[The Socialist Alliance National Executive released this statement on December 7.] The arrests of Victorian Construction, Forestry, Mining and Energy Union (CFMEU) officials, state secretary, John Setka and assistant secretary Shaun Reardon, demonstrate that the Royal Commission into Trade Union Governance and Corruption is purely a witchhunt against unions.
Building worker Ark Tribe appeared before Adelaide magistrates Court for the 11th time on September 13. Several hundred people gathered outside the court to support him. Tribe faces jail for refusing to speak to the anti-union secret police force, the Australian Building and Construction Commission. The rally was addressed by local and national trade union leaders. The highlight was Tribe's brief speech. He made it clear this was not just about him but about the right of all workers to organise.
On July 22, the trial of construction worker Ark Tribe was adjourned until September 13. Tribe is facing up to six months’ jail for failing to attend an interrogation by the construction industry police — the Australian Building and Construction Commission (ABCC). Thousands of workers rallied around Australia to support him. In Adelaide, 2000 people rallied outside the court over July 20-23. On the first day, the rally included a march on the ABCC's Adelaide office. One of the most popular chants on the march was “Johnny Lloyd you're a rat”. John Lloyd is the ABCC head.
Unions NSW has called a mass rally and march in Sydney at noon on July 20 in support of South Australian construction worker Ark Tribe, who faces court in Adelaide that day. Tribe faces jail for refusing to be interrogated by the Australian Building and Construction Commission, the special police force set up to break the power of the building unions. The set up by the former Coalition federal government and continues under Labor.
On June 15, around a 1500 people, representing nearly every union, gathered outside Adelaide Magistrate's court for the first day of a week of rallies supporting construction worker, Ark Tribe, in his battle to defend himself against the Australian Building and Construction Commission (ABCC).
Thousands rallied around Australia in support of Ark Tribe, a construction worker facing jail for simply failing to attend an interrogation by the construction industry police — the Australian Building and Construction Commission (ABCC). Workers held an overnight vigil outside the ABCC offices in Melbourne, 500 rallied and marched in Sydney and up to 1500 rallied outside the Adelaide Magistrate's court where Tribe is on trial. Trade unionists from around the country travelled to Adelaide to show their solidarity.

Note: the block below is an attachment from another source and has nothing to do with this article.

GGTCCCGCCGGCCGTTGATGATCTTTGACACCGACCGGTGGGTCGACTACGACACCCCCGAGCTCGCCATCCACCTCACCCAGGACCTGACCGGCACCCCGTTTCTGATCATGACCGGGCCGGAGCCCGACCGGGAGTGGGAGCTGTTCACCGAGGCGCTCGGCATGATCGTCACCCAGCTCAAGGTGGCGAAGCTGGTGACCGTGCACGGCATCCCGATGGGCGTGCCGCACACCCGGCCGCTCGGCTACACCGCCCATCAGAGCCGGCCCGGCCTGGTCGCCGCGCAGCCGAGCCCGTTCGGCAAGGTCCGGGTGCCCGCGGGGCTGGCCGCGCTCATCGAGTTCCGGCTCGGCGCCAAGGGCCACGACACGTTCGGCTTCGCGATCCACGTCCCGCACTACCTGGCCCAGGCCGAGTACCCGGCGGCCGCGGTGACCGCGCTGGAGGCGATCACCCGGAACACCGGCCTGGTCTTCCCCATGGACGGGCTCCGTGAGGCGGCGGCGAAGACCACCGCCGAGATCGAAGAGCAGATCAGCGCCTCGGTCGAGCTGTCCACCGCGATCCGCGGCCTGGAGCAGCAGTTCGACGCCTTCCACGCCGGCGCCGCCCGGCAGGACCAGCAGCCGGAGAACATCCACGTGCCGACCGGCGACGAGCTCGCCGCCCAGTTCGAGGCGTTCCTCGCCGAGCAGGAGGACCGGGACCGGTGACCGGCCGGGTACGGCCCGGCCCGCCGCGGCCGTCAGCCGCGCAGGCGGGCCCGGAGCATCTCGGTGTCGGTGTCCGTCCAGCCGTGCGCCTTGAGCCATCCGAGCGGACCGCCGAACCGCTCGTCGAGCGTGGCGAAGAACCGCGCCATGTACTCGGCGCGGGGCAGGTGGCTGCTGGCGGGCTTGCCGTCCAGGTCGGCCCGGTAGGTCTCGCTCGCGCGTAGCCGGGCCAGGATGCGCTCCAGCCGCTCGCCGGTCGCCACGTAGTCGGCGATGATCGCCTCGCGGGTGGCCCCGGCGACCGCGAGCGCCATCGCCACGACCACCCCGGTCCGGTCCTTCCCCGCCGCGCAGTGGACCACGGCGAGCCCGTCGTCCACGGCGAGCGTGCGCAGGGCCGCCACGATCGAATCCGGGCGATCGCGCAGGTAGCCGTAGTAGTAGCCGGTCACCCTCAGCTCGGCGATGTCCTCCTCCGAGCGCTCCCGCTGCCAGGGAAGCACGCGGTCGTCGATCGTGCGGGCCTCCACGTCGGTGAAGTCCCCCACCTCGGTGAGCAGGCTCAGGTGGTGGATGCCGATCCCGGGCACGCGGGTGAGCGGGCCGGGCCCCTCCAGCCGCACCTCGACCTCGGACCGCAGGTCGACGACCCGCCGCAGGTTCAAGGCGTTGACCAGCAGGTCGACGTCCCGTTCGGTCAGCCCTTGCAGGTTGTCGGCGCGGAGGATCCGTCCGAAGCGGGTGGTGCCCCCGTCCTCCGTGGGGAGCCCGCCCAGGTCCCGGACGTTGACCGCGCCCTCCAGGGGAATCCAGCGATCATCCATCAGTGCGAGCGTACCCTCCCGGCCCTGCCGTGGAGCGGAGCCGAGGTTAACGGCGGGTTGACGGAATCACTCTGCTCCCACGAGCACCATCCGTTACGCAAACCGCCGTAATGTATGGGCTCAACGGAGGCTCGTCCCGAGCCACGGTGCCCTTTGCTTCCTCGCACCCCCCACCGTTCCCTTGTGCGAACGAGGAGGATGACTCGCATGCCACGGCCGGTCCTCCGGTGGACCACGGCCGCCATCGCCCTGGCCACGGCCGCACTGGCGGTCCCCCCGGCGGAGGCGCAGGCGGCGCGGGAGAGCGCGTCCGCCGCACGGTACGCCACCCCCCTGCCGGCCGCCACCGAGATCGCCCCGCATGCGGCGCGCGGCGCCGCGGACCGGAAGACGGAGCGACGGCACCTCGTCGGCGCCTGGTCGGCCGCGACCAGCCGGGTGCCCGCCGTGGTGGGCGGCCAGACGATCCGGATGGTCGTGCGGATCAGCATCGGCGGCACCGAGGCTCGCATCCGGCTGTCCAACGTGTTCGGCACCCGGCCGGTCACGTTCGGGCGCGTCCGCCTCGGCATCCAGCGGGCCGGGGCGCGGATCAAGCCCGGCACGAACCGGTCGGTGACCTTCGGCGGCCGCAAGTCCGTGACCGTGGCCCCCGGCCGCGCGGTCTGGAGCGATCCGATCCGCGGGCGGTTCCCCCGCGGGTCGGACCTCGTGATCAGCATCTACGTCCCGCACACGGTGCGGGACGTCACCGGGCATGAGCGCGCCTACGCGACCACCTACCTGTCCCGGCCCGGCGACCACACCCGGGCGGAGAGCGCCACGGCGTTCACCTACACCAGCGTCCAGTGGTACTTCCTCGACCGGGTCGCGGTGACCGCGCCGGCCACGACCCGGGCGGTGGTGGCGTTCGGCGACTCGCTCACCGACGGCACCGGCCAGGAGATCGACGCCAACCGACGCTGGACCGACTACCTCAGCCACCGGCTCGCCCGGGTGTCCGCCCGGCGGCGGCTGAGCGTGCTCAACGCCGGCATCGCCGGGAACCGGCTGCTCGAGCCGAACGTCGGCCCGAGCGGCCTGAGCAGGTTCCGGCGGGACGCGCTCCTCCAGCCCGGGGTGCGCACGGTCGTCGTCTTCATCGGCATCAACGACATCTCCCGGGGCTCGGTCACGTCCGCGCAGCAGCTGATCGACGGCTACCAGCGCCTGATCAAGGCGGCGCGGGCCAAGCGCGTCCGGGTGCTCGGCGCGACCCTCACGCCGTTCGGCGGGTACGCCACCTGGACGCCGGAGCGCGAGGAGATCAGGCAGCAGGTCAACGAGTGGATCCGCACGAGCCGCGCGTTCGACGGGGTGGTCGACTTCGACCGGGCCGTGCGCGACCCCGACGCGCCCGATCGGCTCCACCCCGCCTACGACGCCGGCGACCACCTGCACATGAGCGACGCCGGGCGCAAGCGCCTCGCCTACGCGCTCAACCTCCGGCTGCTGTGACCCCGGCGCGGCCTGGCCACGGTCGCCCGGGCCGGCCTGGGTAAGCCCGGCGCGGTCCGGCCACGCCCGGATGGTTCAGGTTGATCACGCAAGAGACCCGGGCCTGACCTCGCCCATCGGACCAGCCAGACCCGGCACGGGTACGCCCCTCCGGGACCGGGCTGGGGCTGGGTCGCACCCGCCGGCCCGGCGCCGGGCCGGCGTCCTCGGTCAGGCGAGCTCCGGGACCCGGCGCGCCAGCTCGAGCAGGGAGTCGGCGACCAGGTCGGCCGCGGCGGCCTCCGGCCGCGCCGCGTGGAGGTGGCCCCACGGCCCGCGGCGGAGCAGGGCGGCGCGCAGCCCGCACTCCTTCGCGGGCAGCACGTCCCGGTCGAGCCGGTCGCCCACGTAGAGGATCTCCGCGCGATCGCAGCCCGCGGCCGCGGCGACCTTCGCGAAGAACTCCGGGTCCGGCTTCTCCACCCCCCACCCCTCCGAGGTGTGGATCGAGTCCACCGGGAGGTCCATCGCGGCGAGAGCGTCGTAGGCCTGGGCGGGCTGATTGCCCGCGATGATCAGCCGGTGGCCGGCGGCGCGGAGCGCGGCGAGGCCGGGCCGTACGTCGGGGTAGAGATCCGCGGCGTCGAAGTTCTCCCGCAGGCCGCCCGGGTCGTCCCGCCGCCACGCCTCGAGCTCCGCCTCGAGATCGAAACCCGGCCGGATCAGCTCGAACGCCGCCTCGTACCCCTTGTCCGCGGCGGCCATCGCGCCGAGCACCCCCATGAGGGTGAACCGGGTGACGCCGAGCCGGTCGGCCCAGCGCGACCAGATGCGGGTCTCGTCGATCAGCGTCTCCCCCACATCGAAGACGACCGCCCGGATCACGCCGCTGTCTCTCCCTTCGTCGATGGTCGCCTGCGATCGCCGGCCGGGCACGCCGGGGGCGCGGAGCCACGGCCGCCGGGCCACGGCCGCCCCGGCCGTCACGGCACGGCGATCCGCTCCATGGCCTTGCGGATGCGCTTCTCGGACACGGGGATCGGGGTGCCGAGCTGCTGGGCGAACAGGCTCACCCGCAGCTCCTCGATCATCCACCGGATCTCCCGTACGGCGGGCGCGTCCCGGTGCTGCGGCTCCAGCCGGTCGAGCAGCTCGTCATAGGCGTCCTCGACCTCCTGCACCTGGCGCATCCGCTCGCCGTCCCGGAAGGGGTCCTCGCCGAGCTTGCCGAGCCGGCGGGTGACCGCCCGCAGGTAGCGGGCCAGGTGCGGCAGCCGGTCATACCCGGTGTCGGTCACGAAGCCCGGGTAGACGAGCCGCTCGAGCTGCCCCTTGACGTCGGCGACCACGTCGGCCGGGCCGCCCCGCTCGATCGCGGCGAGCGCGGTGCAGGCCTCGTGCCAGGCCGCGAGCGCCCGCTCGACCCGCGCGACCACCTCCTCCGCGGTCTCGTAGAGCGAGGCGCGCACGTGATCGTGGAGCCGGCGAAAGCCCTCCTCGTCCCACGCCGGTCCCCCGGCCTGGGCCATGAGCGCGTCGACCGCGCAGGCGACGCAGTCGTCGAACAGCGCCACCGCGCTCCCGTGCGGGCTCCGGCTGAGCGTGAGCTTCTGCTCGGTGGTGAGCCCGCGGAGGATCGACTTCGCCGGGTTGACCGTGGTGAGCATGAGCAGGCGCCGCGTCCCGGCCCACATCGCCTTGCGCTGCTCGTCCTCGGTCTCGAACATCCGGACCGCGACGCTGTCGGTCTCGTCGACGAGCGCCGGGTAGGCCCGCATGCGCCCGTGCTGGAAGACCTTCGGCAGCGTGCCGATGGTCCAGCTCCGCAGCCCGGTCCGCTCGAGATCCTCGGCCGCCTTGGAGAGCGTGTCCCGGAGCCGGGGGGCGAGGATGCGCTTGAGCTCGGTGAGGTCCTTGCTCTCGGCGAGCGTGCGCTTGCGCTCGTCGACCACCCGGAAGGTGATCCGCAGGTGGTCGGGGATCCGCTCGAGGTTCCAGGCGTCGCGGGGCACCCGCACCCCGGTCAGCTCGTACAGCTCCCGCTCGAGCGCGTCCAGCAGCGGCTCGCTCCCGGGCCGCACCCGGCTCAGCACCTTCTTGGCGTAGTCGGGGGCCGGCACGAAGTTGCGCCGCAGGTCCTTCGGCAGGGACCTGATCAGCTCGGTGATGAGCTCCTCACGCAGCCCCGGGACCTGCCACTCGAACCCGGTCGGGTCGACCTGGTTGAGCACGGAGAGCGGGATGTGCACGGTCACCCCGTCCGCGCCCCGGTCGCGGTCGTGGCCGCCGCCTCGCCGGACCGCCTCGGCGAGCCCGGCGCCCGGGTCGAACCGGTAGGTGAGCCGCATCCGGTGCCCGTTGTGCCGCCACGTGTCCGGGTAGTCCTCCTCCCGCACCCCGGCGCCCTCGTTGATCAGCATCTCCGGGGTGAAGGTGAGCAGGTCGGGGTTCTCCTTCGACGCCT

Ark Tribe is an Adelaide construction worker facing up to six months’ jail for refusing to be interrogated by the Australian Building and Construction Commission, the secret police set up by the former John Howard federal government to smash the strength of the building unions. The following article is abridged from www.arkstribe.blogspot.com. * * *
Queensland ALP deputy premier Paul Lucas and other ALP leaders faced hostile chants and heckling from workers at the annual Labour Day march in Brisbane on May 3. The main message from the union contingents, numbering 10,000, was opposition to the sale of state assets — including railways, ports, forests and motorways — by the Bligh Labor government. Premier Anna Bligh herself was overseas to promote the sell-off to North American investors.
On May 1, international workers’ day, 500 people marched in Wollongong. Trish Corcoran from the Socialist Alliance spoke about the racist Northern Territory intervention on Aboriginal communities, and the solidarity the union movement is showing with the people fighting it. Chris Cumming, from the Construction Forestry Mining Energy Union, reported on the nasty dispute between the Tahmoor mineworkers and their employer, coal multinational Xstrata. Nearly $450 was raised at the rally for the miners.
In protests around the country on Workers Memorial Day, April 28, thousands of workers came out to remember those killed on the job and to protest against the Australian Building and Construction Commission (ABCC). Speakers pointed out that since the ABCC was formed, deaths in the construction industry had risen from 3.14 deaths per 100,000 workers in 2004, to 4.27 in 2008. The rate peaked in 2006, at 5.6. The Rudd government’s home insulation program, under which four workers died and there have been 120 house fires, also came under attack.